I am not entirely sure whether to be pleased or depressed that the latest Britain's Got Talent sensation, Jonathan and Charlotte, are becoming such a phenomenon. On the one hand, it partially proves the theory that there is an enormous untapped appetite for opera (or operatic-like noises) in the UK.
The adorable Lauren Thalia got the show off to a cracking start with her unique version of Turn my swag on. At just 12 years old, Lauren played her guitar and sang like a seasoned pro. A bright future awaits her. Remember the name.
As tasks go, forcing this group of self-styled 'business brains' to come up with gym session ideas was a bit unfair. After all, these are people who can barely cope with flogging ironic vintage tat to hipsters, which as challenges go is approximately 110% easier than convincing a dog to eat a Winalot sandwich.
If you've been keeping track, you'll know that whoever wins this series will be the eighth apprentice Lord Sugar has taken on so far. But does he really need another? What happened to the others?
Shock of the week: Natalie Cassidy leaving the house, after the twins received a chorus of boos bigger than their own egos. Natalie hit the nail on the head by saying they are the most confident girls she has ever encountered...
When it comes to magazines, I always start from the back. Not only do they seem somehow weightier that way, but starting at the front you have to wade...
The fact that I missed the first 15 minutes doesn't really mean too much, as this series reminds me of my last relationship; full of excitement and false promise that it was actually going somewhere. But the snap, crackle and pop is slowly fading on the Big Brudda hoose, and not even the prospect of seeing Denise's sagging udders could save it from a slow and painful demise.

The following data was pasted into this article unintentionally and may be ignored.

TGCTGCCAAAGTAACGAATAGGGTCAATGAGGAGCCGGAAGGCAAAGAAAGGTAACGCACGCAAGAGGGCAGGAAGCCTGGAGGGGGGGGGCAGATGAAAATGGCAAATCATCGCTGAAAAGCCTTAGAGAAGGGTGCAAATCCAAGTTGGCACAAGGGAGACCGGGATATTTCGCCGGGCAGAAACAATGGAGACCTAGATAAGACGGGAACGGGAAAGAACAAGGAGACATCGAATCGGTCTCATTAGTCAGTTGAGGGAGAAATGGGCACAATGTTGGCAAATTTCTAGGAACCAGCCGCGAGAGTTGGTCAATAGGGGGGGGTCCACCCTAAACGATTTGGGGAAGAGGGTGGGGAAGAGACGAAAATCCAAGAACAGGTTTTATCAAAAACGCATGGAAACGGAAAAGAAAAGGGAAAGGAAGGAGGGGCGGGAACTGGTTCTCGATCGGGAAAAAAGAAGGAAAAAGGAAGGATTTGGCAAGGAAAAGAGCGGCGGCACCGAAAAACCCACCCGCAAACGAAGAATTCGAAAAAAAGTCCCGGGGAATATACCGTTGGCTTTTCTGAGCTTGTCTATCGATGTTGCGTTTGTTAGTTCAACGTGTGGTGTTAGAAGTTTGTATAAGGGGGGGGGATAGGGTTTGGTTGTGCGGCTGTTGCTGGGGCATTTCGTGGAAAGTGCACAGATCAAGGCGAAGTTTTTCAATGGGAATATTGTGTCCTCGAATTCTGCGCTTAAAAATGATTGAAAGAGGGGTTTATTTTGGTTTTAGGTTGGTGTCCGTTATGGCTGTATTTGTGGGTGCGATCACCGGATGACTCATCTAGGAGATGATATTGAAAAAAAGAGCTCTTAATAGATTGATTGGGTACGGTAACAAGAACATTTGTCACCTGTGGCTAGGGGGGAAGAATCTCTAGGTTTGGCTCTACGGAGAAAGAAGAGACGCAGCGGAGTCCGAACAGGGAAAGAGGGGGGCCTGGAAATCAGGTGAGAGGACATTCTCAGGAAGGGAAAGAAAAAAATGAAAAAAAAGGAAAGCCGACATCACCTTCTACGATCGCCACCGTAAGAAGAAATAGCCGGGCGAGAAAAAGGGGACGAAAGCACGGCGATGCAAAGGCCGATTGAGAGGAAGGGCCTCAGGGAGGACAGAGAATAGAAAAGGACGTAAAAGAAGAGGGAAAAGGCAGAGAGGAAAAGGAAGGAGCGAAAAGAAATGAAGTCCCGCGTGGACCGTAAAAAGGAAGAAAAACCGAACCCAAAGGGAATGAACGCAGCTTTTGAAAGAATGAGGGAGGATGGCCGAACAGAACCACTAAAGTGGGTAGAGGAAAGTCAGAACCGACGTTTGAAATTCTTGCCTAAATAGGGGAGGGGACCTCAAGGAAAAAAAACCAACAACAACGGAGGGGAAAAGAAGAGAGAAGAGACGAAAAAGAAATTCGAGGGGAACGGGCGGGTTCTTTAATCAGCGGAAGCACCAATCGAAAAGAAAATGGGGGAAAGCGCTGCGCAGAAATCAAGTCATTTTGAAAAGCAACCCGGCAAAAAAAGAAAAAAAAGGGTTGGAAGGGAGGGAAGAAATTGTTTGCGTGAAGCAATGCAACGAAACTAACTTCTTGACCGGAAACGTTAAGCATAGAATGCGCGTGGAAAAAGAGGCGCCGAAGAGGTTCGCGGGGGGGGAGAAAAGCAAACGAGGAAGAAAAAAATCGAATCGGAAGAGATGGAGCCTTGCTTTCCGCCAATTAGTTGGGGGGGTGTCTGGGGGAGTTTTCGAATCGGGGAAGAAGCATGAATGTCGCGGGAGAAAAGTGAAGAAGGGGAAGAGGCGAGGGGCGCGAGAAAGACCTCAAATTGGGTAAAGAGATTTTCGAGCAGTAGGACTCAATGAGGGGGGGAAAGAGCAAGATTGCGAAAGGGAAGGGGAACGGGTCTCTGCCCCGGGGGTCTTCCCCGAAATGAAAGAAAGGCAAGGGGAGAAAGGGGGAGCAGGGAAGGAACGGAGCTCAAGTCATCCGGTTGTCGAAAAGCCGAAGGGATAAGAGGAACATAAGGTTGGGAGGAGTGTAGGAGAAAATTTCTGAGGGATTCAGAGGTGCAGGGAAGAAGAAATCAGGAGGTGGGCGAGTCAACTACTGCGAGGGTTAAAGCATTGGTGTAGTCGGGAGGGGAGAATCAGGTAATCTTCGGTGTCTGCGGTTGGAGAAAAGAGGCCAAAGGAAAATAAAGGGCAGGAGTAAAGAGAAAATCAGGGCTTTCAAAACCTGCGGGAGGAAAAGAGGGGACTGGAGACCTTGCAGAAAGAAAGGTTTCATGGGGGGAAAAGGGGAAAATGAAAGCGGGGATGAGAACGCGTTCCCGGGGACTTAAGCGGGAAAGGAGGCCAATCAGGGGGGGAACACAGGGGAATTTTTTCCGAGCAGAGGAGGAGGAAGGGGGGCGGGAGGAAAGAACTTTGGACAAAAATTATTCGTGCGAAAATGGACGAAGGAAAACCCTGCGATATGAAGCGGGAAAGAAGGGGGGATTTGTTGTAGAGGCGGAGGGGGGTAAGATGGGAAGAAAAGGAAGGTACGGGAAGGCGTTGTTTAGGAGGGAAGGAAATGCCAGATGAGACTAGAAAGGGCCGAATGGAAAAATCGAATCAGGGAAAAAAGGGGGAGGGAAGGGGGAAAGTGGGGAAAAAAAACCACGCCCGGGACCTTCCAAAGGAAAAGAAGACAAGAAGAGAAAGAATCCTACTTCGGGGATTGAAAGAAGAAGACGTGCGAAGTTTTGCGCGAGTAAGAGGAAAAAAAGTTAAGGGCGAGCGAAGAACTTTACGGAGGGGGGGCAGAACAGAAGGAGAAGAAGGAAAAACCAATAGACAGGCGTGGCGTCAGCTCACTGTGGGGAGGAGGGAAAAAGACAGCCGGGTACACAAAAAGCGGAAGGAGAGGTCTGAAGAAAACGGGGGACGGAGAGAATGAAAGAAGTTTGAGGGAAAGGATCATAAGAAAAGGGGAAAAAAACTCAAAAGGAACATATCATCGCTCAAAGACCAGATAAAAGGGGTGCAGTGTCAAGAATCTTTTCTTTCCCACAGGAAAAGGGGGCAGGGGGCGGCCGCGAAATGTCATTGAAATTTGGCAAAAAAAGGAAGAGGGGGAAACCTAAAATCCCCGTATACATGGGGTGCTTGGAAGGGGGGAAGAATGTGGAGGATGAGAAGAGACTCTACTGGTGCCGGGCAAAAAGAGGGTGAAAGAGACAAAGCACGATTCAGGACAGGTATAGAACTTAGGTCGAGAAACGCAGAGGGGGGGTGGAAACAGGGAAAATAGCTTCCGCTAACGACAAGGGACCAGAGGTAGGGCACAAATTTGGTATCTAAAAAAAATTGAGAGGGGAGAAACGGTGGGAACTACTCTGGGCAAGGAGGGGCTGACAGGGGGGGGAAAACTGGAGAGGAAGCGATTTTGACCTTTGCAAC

The days of TV gold are no more, as Andrew Stone pirouetted out of the house tonight in the campest fashion imaginable. Not only did he have to leave dressed as a pantomime beast, but the world's smallest carriage complete with pigmy pony was parked up in the garden ready to feed him to the hungry crowd.
When it comes to the X Factor, maybe the mantra that was drummed into us at school sports days is true after all - it's not the winning that counts, it really is the taking part...
So it's here, it's on our screens, get ready for Desperate Scousewives. I was ready alright - like the rest of the city - waiting in anticipation of how we were to be portrayed this time...
This weekend is the semi-final of the X-Factor, and while there's one contestant standing head and shoulders above the others, if I were a betting lady, I'd put money on Misha B being in the bottom two again. Britain, it seems, has a problem voting for the best act, and I'm calling it racist.
Judging by its opening gambit, Scousewives clings safely to the template laid down by its southern cousins in Essex and Chelsea, opening with a conformist series of oddly stunted conversational scenes resembling the awkward preliminary stages of a porn film, and concluding with some party or function to usher in the histrionics.
When he first sauntered into the jungle with his '80s counterpart, Sinitta, he seemed like this series' bland, middle-aged man. However, he has distinctly upped his game in the last few days, and for this I salute him.
It's like going to McDonald's and somehow, without expecting or ordering it, coming out with the finest haute cuisine meal of your life. I only hope we as an audience haven't had our aural taste buds numbed by too many years of fast food music to really appreciate Rebecca's talent.
The professional singers are skewered because they chose to work on their craft rather than whore themselves on reality TV, wiping away the tears after revealing how their grandmother got a paper cut in WW2 then proceed to butcher a Queen song to the slavish applause of the crowd.
The fact is, no one ever said this was going to be a talent show in its truest sense. If it was, we'd be so bored. Imagine sitting through a talent show resembling something like a Year 10 school production.